Frisian draughts is probably the easiest game to solve (for a given board size, I am not claiming that on a 10x10 it is feasible), since it converges much faster to the endgame than international or Killer draughts. The number of captures are just enormous. You can be in a 6 vs 6 piece endgame within 20 moves of the opening.

Quote:
3) Give-away draughts

I haven't considered that variant. Already the concept of material-only search breaks down (guess), so I would have to start with a manual eval that plays decently. Or fully-random games, pure-MC style. I doubt that the strategy would be relevant in any other variant, but am confident that the usual techniques would do well: endgame tables -> generating games -> learning patterns -> tuning pruning -> opening book. There is order in this chaos.

I'm not sure why you're expecting pattern evaluation to be especially adapted to this variant. Maybe you're referring to the fact that they (more or less) automate feature construction like neural networks. In my view, patterns should do well in all draughts variants. They might collapse on very large boards if long-distance strategy is important (as in Go).


The point that Martin makes in his blog is that a regular material-only eval didn't do anything. So patterns are not just nice to have, but need to have. Maybe you can have a good PST as well. But it's an extremely non-intuitive game. E.g. this position:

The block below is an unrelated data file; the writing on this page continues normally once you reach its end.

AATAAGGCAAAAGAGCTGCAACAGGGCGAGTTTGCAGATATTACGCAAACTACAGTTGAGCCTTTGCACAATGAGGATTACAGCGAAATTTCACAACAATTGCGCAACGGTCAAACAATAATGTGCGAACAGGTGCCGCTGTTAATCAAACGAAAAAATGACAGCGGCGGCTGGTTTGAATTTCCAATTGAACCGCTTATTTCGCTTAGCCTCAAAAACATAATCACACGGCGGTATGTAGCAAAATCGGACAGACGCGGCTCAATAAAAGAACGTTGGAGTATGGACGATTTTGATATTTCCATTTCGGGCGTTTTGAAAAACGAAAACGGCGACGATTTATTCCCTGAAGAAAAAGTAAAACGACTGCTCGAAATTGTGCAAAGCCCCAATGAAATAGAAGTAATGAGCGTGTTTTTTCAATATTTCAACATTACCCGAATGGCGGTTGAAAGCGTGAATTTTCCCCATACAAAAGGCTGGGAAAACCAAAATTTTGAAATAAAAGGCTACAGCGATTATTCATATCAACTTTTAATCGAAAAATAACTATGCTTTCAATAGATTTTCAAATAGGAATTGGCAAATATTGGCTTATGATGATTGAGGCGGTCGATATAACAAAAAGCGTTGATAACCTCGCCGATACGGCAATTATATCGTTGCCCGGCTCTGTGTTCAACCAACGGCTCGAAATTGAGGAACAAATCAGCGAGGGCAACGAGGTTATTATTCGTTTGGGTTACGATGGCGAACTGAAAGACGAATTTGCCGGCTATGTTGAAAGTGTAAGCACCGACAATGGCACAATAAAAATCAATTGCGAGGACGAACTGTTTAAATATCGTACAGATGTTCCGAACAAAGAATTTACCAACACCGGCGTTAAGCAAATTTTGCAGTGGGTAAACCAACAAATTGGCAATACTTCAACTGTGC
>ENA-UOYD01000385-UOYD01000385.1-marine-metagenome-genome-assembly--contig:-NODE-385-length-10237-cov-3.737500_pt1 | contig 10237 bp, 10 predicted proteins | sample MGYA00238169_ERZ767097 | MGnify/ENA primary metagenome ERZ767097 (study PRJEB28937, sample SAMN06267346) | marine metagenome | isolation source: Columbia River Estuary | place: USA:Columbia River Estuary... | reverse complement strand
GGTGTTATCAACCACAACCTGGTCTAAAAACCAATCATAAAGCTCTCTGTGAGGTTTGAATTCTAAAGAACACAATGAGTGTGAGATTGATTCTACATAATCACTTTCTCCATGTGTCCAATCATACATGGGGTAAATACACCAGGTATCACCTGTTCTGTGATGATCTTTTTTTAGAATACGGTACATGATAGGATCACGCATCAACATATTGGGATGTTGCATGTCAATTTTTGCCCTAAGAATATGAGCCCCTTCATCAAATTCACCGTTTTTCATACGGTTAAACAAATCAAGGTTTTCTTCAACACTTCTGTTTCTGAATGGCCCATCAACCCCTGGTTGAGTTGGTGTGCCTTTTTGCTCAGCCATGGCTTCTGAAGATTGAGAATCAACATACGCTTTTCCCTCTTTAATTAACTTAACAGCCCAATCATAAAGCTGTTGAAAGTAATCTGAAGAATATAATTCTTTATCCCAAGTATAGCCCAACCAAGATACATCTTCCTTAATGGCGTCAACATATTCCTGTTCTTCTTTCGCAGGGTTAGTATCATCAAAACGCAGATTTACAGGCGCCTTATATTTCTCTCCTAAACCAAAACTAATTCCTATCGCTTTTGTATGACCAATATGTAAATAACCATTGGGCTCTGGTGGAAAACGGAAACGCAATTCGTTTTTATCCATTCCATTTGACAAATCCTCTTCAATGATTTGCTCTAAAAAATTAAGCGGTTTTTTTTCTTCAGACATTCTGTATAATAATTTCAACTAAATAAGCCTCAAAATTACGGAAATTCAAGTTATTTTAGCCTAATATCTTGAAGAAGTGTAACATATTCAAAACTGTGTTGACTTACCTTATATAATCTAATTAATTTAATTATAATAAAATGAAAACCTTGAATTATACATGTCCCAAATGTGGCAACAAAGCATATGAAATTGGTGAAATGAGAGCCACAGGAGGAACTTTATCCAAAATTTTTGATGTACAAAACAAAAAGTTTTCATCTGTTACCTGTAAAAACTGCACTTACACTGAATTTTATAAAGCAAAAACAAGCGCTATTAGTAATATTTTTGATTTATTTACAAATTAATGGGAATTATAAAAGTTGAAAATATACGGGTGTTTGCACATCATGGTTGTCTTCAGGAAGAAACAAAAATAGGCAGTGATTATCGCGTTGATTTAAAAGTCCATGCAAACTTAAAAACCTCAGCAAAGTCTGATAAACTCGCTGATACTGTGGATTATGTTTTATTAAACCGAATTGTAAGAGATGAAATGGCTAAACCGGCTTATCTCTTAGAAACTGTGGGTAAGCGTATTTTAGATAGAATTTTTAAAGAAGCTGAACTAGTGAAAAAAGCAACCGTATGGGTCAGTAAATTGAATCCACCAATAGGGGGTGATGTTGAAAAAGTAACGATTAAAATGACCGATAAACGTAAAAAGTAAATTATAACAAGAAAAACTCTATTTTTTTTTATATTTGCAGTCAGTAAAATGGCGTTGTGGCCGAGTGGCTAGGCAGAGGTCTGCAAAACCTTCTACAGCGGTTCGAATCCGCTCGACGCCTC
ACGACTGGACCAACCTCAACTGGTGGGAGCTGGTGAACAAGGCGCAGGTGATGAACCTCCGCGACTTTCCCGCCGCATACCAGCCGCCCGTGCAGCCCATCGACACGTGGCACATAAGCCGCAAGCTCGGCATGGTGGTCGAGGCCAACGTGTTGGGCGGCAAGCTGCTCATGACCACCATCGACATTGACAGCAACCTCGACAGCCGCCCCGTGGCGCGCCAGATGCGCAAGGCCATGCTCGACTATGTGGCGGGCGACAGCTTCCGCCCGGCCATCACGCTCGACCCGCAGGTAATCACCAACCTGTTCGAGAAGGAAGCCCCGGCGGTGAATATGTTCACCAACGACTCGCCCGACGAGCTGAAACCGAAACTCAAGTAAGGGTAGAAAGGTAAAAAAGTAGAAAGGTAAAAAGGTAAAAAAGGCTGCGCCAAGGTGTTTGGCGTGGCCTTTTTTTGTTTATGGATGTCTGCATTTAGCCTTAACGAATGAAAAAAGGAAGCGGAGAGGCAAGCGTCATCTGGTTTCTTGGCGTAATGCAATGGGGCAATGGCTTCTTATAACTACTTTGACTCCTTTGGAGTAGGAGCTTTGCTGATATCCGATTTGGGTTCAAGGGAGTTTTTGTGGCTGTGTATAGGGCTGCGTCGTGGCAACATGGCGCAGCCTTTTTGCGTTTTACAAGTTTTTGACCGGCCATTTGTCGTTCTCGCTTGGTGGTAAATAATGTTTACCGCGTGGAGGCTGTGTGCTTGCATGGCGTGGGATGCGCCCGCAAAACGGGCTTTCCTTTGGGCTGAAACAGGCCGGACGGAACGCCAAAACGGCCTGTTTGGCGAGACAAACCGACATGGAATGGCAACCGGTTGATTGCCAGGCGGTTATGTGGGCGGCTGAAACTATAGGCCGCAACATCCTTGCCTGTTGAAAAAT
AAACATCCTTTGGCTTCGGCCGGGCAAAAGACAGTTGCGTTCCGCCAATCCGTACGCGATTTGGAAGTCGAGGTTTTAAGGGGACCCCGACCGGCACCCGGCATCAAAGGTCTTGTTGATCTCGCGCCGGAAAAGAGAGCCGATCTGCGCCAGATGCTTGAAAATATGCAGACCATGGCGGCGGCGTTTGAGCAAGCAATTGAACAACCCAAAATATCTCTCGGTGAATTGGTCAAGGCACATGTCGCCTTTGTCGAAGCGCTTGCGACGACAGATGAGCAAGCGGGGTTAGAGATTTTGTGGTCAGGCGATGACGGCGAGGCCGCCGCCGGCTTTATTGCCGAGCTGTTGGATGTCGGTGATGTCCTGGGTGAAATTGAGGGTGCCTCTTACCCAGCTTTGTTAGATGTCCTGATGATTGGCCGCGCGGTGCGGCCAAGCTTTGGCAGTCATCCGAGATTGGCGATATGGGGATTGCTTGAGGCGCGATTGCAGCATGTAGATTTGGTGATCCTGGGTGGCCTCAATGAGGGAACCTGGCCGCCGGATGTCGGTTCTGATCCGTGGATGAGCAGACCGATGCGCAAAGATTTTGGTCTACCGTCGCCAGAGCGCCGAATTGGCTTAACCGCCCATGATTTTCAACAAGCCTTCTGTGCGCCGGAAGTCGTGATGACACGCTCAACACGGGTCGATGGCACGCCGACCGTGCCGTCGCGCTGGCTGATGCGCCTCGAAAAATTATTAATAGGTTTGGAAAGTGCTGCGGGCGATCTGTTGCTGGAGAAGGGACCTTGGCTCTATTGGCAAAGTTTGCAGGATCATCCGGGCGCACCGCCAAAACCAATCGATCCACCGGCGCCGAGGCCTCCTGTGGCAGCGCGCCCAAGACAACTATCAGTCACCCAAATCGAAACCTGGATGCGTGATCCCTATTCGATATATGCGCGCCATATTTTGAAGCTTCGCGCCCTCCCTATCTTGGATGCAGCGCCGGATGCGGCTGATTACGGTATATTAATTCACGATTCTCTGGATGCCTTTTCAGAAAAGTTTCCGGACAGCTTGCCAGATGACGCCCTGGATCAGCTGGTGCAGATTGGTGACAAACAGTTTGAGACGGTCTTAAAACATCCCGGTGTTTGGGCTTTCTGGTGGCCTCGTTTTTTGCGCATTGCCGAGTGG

Image
White to move

is a win for white! Think about that :)


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 Post subject: Re: Search Algorithm
PostPosted: Sat Apr 08, 2017 17:09 
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Joined: Tue Jul 07, 2015 06:48
Posts: 235
Real name: Fabien Letouzey
BertTuyt wrote:
Fabien thanks, and this was with 6P or 7P DBs (in normal Draughts the 8P is required to find the draw result).

That's right. Even before DB scores, the material ones go down so much (-21 might be a record for me!) that the result was not in doubt. Indeed, Scan doesn't prove the draw in normal draughts with 6P tables.

Quote:
in general at which move do you already see the theoretical final scores in breakthrough Draughts?

I've just played two blitz games. The first one seemed lopsided early, but not by much: 0.20 which would correspond to 0.10 in normal draughts. Large positional scores appeared after around 70 plies in both games. Material-gain scores at 85 and 80 respectively, and the proofs followed: 100 and 85 plies.

Quote:
And last but not least, do you already have a gut feel whether this is (with perfect play) a white or black win?

No.

We already know that white wins in 8x8 (with checkers capture rules anyway), so that is a strong indication. On the other hand, I put Draughts into the "blocking game" category (with Othello) so it's also possible that white has to self-destruct first.

I started generating fast games today for evaluation training, and so far the results are balanced. I can run statistics once I have an evaluation for this variant. Probably, the program being far from perfection, this will not help much.